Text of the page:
B-26 Marauder 320th Bomb Group

 

Remembrances of the B-Dash-Crash & My Experiences with the 320th
by John (Jack) S. Harpster, 442nd Bomb Squadron

 

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On The Island of Sardinia

 

After surviving the Casablanca experience sans Humphrey Bogart and Loren, three days later we boarded a C-47 for the north bound trip over the Mediterranean Sea to the island of Sardinia.  This was the home of 3 B-26 Bomb Groups and a Squadron of P-39’s (Island Defense). Arriving there I now understood the value of the good training we endured at Preflight School in “Mud Survival”. What a mess it was at Decimomannu, our new home. The tents were set, or I should better say anchored or moored, in pools of sticky mud and to make matters much worse, my baggage was elsewhere. Thinking of the poor Infantry Soldiers sleeping in foxholes over on the Italian mainland, made going to bed and sleeping on the floor a little less miserable. The next day was only slightly better as is described once again, verbatim, via my personal diary.

November 25

 

Our Thanksgiving day and what a place to be in. We put up a tent in the shallowest pool we could find and went scavenging . We found some metal tops which ought to pave our floor a little. We have lots to do to our tent . First problem no cots or lights or anything. Anyhow we had a wonderful Thanksgiving dinner. The best meal I've had since leaving the States. Real turkey, and seconds! Slept in our new tent by myself and nearly got trampled over by the rats and mice. Full of them. The tent is full of holes and cold. Ought to be exciting. I sure miss my baggage.
 

  My Mechanical Engineering Backgournd Comes in Handy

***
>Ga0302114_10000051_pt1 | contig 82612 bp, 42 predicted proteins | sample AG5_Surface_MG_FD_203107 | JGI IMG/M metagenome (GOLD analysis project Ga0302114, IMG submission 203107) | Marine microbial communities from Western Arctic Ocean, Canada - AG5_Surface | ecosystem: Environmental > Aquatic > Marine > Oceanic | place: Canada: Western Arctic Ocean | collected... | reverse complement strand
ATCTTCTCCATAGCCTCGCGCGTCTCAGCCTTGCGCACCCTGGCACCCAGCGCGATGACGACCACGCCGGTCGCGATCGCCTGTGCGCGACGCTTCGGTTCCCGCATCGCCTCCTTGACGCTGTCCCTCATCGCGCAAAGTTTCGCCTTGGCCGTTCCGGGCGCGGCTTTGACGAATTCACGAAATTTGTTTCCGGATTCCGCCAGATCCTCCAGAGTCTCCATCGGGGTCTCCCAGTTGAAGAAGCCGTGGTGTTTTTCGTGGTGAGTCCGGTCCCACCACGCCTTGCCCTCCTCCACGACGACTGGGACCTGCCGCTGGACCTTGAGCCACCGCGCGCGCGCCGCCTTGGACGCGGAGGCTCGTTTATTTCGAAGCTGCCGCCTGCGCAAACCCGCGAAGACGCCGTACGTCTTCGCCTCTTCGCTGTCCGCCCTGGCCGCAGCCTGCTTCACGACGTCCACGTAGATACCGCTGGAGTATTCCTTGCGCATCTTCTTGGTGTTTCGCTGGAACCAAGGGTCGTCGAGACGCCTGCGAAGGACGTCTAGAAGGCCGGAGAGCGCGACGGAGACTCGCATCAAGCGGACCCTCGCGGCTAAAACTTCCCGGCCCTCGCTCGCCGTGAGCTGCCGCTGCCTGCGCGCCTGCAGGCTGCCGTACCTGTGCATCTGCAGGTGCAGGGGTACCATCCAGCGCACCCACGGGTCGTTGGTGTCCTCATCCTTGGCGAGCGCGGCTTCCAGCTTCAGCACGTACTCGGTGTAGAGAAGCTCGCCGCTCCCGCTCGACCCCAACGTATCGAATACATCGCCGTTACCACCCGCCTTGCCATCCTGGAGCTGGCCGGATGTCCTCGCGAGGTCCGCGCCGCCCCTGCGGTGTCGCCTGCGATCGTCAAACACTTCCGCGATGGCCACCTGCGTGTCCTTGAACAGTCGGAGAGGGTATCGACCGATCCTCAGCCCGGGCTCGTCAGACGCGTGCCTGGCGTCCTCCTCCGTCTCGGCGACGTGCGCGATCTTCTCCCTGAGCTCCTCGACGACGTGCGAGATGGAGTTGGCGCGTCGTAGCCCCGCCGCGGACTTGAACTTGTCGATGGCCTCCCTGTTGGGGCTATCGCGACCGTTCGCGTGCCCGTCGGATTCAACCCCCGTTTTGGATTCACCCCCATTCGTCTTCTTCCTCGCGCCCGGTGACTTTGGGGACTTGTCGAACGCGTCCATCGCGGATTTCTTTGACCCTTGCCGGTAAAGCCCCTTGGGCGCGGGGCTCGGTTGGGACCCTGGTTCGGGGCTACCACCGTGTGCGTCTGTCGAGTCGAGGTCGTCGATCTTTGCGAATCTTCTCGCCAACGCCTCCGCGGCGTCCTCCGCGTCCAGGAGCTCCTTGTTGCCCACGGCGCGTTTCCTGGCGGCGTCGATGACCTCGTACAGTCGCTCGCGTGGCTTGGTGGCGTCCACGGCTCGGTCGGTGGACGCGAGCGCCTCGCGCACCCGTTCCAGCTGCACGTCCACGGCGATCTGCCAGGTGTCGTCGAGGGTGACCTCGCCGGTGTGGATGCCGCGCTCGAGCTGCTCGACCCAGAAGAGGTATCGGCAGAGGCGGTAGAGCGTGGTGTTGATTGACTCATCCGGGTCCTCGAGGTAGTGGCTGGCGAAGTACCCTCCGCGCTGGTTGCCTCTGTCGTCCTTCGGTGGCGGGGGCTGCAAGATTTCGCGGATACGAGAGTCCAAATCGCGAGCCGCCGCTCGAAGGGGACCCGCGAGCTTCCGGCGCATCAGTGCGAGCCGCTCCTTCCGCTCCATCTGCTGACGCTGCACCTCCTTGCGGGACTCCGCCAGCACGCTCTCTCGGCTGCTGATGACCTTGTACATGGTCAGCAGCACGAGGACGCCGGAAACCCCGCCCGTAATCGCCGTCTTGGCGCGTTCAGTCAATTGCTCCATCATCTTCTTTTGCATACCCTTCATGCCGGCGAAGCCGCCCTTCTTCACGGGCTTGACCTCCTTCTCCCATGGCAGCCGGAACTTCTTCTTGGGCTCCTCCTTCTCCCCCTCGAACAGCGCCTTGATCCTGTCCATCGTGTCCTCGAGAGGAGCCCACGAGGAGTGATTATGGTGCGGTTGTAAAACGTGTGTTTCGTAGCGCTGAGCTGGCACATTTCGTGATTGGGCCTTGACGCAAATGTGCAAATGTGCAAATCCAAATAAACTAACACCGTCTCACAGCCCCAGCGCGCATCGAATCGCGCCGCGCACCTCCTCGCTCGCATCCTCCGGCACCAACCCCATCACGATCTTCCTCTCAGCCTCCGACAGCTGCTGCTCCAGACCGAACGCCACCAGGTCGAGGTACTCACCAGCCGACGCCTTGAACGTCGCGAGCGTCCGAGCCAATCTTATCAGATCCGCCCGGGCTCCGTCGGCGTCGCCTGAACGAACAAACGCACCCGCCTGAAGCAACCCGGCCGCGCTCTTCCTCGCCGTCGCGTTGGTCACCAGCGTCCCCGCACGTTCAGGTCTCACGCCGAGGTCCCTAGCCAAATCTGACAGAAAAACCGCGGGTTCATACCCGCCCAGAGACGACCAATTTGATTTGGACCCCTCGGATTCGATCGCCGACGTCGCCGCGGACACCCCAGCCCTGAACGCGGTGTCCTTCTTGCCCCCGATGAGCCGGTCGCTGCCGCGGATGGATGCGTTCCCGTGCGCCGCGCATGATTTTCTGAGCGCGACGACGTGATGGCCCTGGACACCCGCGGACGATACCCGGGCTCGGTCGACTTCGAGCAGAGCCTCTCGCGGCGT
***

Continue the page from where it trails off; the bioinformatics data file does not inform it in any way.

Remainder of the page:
Our swampland residence was bordered by rows and rows of cacti that was also home to hordes of mice and rats who liked our home better than theirs. Nothing was safe. Proof that my misspent youth at Cornell University was not a total loss, I devised an ingenious mousetrap. The bombs sent to us for use in combat came with the nose and tail fuses separately packed in 12 or 14 inch cans much like the Potato Chip cans of today. Reaching back to Mechanical Engineering training at the University, I learned to tie a string to the can and attach it to the top of a table so that it would not quite reach the floor when hanging free. Next, balancing it delicately with bait inside, it was ready for customers. The weight of the rodent going down to the end of the can for the bait would tip the can over and trap him in the vertical prison as the can would almost, but not quite, reach the floor. The only problem, however, was that said prisoner would then spend the rest of the night constantly jumping in endless attempts to escape. The concert of the “Ker Chunk,  Ker Chunk” noise would make sleep very difficult.  Going back to Cornell University Hydraulics 101, I next cut some small holes in the cans and then placed water buckets under the trajectory of each one. As the rodent filled can slowly “Sank into the West”, the Ker Chunks faded into “Ker Splats” and then - blissful silence.


  Eureka-Wooden Floors